National Geographic : 2010 Mar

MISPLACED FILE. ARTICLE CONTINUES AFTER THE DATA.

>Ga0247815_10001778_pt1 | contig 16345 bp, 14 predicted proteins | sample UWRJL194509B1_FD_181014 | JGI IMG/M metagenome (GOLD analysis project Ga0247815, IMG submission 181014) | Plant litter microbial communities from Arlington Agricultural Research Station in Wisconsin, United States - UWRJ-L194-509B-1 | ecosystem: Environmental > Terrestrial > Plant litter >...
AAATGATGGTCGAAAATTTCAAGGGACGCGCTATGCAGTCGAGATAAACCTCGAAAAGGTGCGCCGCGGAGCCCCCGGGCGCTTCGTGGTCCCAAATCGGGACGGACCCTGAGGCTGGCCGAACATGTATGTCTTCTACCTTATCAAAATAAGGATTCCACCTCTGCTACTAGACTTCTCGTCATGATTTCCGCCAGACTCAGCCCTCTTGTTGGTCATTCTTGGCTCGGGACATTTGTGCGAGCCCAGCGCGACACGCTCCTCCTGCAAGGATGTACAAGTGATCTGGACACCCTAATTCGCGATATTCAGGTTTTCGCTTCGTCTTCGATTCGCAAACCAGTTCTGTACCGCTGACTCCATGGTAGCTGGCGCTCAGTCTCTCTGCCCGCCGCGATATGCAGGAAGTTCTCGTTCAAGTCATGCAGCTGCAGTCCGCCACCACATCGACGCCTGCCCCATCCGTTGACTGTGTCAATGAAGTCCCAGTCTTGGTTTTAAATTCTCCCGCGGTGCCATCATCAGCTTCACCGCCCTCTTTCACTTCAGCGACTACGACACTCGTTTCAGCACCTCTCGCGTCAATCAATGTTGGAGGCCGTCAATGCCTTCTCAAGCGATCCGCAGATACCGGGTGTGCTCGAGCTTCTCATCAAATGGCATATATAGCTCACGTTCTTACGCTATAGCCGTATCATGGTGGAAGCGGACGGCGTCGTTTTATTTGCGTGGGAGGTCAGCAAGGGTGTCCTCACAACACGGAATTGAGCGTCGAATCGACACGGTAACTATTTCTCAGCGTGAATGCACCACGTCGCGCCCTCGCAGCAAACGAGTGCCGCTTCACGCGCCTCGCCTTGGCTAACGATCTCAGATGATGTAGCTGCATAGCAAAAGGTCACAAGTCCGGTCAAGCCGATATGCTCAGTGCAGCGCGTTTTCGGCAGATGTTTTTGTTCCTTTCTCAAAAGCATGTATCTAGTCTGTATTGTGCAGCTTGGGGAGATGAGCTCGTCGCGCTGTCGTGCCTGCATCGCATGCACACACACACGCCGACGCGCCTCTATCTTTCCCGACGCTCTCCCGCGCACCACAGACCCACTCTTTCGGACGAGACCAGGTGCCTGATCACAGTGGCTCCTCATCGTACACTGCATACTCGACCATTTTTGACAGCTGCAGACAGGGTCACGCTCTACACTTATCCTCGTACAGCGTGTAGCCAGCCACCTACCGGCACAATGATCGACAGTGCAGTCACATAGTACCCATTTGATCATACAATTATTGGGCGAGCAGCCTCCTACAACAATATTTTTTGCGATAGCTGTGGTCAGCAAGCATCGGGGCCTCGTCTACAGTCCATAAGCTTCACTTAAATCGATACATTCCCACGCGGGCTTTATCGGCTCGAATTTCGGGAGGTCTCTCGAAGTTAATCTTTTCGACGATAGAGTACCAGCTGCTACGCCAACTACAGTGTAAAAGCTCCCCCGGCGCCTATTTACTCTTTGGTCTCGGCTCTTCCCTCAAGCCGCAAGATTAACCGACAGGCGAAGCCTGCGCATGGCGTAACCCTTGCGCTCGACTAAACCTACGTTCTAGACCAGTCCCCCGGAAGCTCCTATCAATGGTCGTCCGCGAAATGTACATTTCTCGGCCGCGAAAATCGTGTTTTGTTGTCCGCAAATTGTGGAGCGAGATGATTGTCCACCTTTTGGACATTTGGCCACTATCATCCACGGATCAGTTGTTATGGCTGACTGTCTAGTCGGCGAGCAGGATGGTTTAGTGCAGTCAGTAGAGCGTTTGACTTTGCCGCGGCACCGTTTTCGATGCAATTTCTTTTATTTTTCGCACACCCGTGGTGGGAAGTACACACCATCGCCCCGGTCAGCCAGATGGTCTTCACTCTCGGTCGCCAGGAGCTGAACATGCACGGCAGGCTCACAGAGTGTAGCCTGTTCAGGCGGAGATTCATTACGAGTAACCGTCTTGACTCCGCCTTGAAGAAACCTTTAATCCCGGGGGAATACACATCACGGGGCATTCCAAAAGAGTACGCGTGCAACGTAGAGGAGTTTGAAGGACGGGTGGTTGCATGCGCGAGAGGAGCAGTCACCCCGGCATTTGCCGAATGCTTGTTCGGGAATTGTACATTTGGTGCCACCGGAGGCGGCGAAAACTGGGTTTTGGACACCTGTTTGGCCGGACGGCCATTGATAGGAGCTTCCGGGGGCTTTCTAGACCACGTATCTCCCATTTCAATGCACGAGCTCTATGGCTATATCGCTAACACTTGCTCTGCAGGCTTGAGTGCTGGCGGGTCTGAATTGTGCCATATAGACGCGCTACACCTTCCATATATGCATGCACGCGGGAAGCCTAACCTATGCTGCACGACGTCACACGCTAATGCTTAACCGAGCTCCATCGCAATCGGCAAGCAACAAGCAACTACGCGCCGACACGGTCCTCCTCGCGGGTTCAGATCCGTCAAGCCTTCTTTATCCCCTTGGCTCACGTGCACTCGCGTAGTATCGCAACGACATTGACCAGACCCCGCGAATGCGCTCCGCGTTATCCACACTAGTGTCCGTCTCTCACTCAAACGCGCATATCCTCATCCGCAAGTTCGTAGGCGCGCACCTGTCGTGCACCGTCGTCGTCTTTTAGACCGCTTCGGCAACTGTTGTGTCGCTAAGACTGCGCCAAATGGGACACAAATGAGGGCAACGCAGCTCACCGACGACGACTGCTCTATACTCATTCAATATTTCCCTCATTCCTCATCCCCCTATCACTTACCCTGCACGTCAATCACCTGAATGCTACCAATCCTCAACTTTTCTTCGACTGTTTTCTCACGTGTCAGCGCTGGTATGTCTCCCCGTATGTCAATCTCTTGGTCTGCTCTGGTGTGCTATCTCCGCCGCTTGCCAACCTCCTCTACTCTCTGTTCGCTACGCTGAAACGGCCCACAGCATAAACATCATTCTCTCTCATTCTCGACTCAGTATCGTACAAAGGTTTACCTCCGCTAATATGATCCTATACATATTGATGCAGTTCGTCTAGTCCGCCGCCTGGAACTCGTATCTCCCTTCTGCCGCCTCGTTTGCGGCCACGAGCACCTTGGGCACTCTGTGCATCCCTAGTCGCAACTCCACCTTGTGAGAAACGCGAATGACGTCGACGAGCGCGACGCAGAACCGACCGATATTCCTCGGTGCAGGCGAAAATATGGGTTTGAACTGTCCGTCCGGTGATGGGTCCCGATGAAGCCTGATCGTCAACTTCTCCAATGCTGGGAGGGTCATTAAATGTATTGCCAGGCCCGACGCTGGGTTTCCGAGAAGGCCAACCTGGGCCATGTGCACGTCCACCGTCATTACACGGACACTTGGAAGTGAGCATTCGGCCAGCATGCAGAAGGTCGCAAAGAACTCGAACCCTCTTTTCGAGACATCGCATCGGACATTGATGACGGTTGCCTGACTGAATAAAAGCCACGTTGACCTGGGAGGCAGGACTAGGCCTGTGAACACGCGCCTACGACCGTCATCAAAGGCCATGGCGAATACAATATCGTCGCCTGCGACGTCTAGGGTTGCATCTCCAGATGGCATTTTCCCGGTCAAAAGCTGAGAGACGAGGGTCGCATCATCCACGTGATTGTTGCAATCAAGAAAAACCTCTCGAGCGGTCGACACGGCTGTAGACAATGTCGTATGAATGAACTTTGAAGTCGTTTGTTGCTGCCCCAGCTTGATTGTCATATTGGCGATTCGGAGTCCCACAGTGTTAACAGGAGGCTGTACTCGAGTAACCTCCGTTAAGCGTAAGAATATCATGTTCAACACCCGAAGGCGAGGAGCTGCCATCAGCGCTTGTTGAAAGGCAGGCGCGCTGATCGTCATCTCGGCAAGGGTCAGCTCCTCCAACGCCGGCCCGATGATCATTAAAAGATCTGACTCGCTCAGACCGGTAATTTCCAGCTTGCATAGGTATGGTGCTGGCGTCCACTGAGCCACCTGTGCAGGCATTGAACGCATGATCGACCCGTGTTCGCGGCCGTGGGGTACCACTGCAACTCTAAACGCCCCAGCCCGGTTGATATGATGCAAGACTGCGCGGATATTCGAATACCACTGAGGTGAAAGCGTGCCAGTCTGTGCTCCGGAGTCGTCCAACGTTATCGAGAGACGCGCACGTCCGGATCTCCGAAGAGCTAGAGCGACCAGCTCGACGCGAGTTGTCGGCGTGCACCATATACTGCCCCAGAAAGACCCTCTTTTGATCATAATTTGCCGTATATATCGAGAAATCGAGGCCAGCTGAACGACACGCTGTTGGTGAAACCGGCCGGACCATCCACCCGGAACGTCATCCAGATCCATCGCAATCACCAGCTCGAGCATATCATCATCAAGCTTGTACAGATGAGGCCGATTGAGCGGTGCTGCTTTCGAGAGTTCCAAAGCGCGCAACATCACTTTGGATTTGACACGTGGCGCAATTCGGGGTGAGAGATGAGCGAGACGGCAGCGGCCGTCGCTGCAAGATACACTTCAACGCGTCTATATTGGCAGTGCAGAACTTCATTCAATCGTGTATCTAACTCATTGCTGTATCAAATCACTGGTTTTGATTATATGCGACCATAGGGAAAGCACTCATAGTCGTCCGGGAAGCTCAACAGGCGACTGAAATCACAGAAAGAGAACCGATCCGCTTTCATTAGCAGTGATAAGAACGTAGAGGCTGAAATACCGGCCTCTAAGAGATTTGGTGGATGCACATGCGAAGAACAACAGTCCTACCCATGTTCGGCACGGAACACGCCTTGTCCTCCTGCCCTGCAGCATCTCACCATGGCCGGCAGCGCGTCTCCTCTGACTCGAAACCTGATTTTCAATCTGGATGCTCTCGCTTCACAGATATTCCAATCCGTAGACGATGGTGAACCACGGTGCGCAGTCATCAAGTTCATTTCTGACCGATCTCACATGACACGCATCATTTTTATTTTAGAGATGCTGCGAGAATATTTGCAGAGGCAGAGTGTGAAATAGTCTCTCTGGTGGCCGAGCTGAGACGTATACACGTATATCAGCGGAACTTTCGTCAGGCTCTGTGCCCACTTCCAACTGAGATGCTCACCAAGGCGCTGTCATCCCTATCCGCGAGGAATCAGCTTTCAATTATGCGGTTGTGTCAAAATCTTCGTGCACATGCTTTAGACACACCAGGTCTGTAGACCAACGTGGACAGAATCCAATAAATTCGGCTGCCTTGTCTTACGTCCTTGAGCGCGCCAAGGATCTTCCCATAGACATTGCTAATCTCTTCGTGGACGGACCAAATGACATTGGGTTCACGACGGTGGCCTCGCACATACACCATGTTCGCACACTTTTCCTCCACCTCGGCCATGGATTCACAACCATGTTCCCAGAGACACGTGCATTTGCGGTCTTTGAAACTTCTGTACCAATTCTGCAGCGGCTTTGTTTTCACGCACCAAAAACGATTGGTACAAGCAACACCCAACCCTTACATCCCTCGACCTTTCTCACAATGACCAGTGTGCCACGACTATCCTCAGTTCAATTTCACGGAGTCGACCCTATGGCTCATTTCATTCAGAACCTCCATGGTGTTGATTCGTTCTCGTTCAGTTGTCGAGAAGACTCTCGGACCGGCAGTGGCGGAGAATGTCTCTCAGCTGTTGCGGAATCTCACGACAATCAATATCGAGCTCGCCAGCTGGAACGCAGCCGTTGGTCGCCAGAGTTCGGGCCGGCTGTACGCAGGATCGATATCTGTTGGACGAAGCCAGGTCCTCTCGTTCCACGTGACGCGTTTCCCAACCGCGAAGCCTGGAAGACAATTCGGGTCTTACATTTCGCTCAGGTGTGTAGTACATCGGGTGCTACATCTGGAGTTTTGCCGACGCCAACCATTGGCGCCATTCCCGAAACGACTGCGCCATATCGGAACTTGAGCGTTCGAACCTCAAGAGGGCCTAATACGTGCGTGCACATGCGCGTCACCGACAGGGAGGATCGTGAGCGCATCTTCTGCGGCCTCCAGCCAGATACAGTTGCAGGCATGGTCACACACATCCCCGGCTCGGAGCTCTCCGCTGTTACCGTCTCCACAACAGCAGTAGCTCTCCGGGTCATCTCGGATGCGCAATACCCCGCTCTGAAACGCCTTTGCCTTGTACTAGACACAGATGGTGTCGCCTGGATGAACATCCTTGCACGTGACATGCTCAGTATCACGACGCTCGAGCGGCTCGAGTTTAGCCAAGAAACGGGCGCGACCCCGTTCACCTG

Smith, leader of the Yellowstone Wolf Project, recorded the fewest breeding pairs since 2000. "We have a declining wolf population," he says. "Numbers never got as high as we expected based on the availability of prey. is suggests that once wolves reach a certain density, you start to get social regulation of their numbers." Clashes with humans are by no means the only wolf wars under way. Yellowstone's Druid Peak pack established its territory in 1996 and has held it ever since. In all probability they have been the most watched group of wolves in the world: e wide-open country they claim on both sides of Wyoming's Lamar River Valley is bisected by one of the park's main roads. On a late October morning the tem- perature is reading 4°F. Hoarfrost coats the noses of bison below one of the Druids' favorite ren- dezvous sites. Scattered elk graze the same slope, and two coyotes are picking over the remains of an elk calf on the river's shore. I spy no wolves, but Laurie Lyman, a former teacher who moved from California to be near Yellowstone's wolves and has watched them almost daily for several years, lowers her binoculars to tell me about the ones she saw yesterday. Two Druids---a female labeled Number 571 and her younger brother, called Triangle Blaze, for his white chest patch---were traveling by the river when three invaders from the new Hurri- cane Mesa pack appeared. e groups exchanged howls and then ran at each other. Outnumbered, the Druid pair gave way rst, but the Hurricanes caught up to 571. Four times they pulled her down onto her back. e nal time two held her on either end while the third---and largest--- bit into her chest, shaking and tearing with its teeth. " at's when Triangle Blaze jumped in," Lyman recalls. "He came to her rescue, ghting o the Hurricanes. ey started chasing him, but not before 571 got in a bite on one's rear. She escaped across the river. When her brother nally rejoined her, he was limping, and she was bleeding from her wounds." During 2008, Yellowstone saw twice as many wolves killed by other wolves as in any previ- ous year. Distemper claimed a record share too, a er hitting the population in 1999, 2000, and 2005 as well. Parvovirus, another deadly canine disease, has been detected in the area. And like many packs, the Druids are su ering serious hair loss from an epidemic of mange. Loss of superabundant prey is another is- sue, Smith says. ere are still close to 10,000 elk wintering in Yellowstone and perhaps double that number summering in the park. "But wolves are very selective hunters," Smith says. "What counts for them is the amount of vulnerable prey." Much as experience with wolves can trans- form cattle into not-so-domestic animals, pack- hunted elk turn into less vulnerable quarry. They become more vigilant and keep on the move more. In the wol ess era, herds practi- cally camped at favorite winter dining spots, foraging on young aspen, willow, and cotton- wood until the stems grew clubbed and stunted like bonsai plants. Released from such grazing pressure, saplings now shoot up to form lush young groves. More songbirds nd nesting hab- itat within their leafy shade. Along waterways, vigorous willow and cottonwood growth helps stabilize stream banks. More insects fall from overhanging stems to feed fish and amphib- ians. Beavers nd enough nutritious twigs and branches to support new colonies. Surveying the huge northern range, where most of the park's elk winter, Doug Smith turned up just one beaver colony in 1996---the lowest tally in decades. By 2009, he recorded 12. Along Crystal Creek I nd another recent bea- ver dam storing water, releasing a more con- stant ow for riparian (Continued on page 54) When the new wolves in Yellowstone rst came calling, the area's elk and moose stood their ground. Bad plan.